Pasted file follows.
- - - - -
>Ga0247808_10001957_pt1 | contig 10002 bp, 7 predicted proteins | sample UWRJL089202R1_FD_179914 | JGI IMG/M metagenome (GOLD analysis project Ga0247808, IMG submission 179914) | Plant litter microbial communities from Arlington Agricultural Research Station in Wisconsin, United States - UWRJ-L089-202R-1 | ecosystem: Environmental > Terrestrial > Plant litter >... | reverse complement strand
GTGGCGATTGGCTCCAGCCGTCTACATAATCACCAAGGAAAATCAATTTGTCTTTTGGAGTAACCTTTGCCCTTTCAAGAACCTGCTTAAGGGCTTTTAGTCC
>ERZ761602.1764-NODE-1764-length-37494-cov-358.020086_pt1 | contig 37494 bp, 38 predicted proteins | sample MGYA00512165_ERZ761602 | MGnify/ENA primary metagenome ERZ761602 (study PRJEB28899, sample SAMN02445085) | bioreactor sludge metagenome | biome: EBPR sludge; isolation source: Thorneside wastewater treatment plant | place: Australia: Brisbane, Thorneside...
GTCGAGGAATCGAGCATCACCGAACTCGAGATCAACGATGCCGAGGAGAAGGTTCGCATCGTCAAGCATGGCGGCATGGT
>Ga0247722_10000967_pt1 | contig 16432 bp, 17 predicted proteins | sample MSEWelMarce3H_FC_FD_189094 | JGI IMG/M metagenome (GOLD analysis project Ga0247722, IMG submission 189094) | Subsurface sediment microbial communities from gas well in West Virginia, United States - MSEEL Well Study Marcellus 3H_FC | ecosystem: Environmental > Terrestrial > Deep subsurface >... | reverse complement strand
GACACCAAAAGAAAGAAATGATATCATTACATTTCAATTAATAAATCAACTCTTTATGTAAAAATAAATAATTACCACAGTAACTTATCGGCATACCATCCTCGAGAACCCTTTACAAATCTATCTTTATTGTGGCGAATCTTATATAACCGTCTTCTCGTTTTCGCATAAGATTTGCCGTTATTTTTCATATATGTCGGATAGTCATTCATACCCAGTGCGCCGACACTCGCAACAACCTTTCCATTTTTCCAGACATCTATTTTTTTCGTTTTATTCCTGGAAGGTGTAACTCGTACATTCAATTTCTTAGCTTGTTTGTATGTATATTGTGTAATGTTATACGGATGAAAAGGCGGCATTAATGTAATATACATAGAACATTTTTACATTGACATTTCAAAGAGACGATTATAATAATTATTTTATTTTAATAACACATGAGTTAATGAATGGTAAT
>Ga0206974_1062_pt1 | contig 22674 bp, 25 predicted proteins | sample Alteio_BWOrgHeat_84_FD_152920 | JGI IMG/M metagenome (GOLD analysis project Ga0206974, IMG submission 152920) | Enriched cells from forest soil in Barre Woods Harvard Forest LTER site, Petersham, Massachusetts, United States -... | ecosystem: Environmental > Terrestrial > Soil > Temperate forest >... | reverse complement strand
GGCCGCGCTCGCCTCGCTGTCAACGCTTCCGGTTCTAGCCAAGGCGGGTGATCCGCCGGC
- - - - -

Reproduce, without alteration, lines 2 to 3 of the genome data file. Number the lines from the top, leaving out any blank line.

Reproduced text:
GTGGCGATTGGCTCCAGCCGTCTACATAATCACCAAGGAAAATCAATTTGTCTTTTGGAGTAACCTTTGCCCTTTCAAGAACCTGCTTAAGGGCTTTTAGTCC
>ERZ761602.1764-NODE-1764-length-37494-cov-358.020086_pt1 | contig 37494 bp, 38 predicted proteins | sample MGYA00512165_ERZ761602 | MGnify/ENA primary metagenome ERZ761602 (study PRJEB28899, sample SAMN02445085) | bioreactor sludge metagenome | biome: EBPR sludge; isolation source: Thorneside wastewater treatment plant | place: Australia: Brisbane, Thorneside...